The Domestic Market in China: Are you an NBA Pro or an Average Joe? Part II

So what if you’re not the NBA in the Chinese market?  (Not that NBA jerseys are flying off the shelves in China anyways)

In southern China earlier this week, I had several conversations with locals about the domestic consumer market.  I also thought that several readers of ChinaLawBlog’s post on this topic made solid comments worth reading.  The general consensus seemed to be that China’s domestic consumer market is still nascent. 

Before we look to NBA viewership stats and firms selling services through marketing reports, a strong weathervane of the domestic market might indeed be Chinese companies themselves.

A logical key indicator, to me, in determining whether China’s domestic markets are indeed on the rise, would be that their domestic companies and manufacturers would be more eager to sell locally rather than export to foreign markets.  This doesn’t seem to be the case for a few very fundamental reasons.

  • Often, receiving payment from Chinese buyers is much riskier than foreign buyers. Many Chinese companies prefer to sell to foreign buyers because they have a strong likelihood of payment.  They may have to work on tough terms, but in the end, cash is king.  Late cash and/or some cash, is better than no cash.
  • Quality standards.  The overall purchasing power of Chinese consumers remains comparatively low to developed countries.  To sell into this market entails manufacturing poorer quality product to be profitable.  A well-run factory will not use the same production line to create product for export markets as well as domestic markets.  You will see a great many companies that make product for both markets.  But quality from these firms is to be watched.  It’s unlikely that you’ll see an export-oriented firm falling all over itself to lower quality and sell into the Chinese market.  I have yet to run into an export-oriented manufacturer that will send all of the quality control staff home at lunch on Thursdays and Fridays so they can get some lower quality product out into the local market.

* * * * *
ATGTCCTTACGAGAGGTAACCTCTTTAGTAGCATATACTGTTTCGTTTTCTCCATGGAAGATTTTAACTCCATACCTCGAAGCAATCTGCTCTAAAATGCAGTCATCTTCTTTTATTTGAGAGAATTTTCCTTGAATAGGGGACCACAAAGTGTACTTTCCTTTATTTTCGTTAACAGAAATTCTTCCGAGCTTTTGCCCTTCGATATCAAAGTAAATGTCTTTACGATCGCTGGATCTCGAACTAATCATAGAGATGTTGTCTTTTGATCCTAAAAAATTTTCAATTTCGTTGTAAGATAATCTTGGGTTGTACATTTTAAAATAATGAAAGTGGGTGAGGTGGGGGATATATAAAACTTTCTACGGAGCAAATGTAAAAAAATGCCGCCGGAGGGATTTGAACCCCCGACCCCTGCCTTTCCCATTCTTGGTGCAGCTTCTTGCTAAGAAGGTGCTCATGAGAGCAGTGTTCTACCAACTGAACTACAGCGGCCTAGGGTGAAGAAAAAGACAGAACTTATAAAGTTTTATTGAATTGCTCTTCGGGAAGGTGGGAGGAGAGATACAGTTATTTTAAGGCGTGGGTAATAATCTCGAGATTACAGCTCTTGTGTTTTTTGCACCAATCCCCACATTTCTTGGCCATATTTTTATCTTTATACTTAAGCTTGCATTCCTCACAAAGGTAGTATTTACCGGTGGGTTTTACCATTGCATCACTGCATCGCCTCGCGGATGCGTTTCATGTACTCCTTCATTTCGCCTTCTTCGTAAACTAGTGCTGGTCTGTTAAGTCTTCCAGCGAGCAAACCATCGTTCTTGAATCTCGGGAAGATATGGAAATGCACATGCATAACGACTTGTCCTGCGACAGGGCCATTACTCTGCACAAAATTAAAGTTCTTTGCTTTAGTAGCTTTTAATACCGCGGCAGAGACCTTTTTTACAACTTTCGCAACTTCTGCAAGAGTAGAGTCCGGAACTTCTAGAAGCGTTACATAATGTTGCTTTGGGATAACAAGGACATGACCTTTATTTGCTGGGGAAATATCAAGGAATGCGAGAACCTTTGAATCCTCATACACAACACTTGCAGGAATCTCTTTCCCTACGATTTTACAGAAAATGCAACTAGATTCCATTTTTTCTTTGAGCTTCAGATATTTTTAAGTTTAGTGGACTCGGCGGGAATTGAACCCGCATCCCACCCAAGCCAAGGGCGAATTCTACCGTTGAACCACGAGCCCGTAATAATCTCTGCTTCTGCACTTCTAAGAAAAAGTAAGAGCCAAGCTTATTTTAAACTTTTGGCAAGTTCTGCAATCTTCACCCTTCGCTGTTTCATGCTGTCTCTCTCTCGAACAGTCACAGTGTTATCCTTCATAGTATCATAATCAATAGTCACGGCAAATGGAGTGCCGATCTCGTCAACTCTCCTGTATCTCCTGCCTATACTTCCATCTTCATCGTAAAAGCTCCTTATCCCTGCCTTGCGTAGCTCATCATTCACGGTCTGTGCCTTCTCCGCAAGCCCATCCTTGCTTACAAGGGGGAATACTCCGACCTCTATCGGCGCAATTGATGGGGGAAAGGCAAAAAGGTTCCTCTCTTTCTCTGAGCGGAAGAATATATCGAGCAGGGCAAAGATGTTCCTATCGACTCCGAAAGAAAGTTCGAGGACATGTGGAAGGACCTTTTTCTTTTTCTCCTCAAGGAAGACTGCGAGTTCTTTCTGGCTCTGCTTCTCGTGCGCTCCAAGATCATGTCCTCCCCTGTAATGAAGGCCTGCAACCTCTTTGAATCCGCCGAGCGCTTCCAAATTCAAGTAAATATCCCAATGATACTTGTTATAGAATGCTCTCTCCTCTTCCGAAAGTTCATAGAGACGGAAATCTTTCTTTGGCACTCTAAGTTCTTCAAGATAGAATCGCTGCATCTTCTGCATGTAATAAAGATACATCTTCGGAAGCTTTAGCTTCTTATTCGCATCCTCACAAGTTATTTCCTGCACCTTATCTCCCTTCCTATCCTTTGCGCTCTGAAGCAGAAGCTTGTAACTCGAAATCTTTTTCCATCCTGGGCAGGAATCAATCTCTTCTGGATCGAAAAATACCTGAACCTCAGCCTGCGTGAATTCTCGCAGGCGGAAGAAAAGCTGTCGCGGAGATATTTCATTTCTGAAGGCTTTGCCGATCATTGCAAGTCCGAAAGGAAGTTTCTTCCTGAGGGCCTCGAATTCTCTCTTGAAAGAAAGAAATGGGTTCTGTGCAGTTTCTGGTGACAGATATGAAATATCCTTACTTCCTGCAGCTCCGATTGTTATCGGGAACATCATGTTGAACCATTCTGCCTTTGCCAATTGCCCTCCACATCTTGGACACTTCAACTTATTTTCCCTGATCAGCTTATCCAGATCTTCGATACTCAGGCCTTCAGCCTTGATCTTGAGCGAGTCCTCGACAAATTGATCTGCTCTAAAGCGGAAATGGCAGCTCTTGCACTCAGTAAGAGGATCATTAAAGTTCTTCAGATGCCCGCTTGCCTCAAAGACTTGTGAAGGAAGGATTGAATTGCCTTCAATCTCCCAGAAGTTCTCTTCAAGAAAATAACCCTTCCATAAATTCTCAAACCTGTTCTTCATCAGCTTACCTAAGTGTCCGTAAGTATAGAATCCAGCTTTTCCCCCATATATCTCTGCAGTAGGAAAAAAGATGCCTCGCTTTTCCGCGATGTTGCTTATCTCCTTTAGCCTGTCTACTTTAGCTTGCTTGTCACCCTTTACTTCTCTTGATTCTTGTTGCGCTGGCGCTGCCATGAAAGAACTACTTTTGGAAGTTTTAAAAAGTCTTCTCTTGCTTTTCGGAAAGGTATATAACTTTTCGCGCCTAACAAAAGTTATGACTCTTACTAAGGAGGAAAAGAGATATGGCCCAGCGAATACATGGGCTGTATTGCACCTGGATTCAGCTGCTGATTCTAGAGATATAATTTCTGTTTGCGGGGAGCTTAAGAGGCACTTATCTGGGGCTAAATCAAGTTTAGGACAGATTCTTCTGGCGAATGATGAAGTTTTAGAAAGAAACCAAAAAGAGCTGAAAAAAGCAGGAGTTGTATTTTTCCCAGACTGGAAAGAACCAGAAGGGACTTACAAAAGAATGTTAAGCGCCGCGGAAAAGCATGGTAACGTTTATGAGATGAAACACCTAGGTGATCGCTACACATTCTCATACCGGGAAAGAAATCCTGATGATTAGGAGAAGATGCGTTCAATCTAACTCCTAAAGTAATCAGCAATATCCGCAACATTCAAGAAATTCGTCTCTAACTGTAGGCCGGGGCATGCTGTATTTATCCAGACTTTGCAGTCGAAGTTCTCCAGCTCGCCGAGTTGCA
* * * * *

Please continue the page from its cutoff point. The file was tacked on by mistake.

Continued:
For these two basic reasons (not including serious challenges of distribution), in my humble opinion, the Chinese market has not arrived and will certainly take quite some time to mature.  Yes, there is an upper class in coastal cities that is growing in affluence.  This, however, is still very small.

A concise and well-written article, Reality Check, by James Fallows (h/t Chinahearsay) at The Atlantic, brings great clarity to the situation.  His anecdotal observations create an image that, to me, is far closer to reality, than so many of the China-sized hype articles out there.  I highly recommend the read.  I’ve personally emailed this article to friends because it’s important (to me) that America has an accurate perspective of China.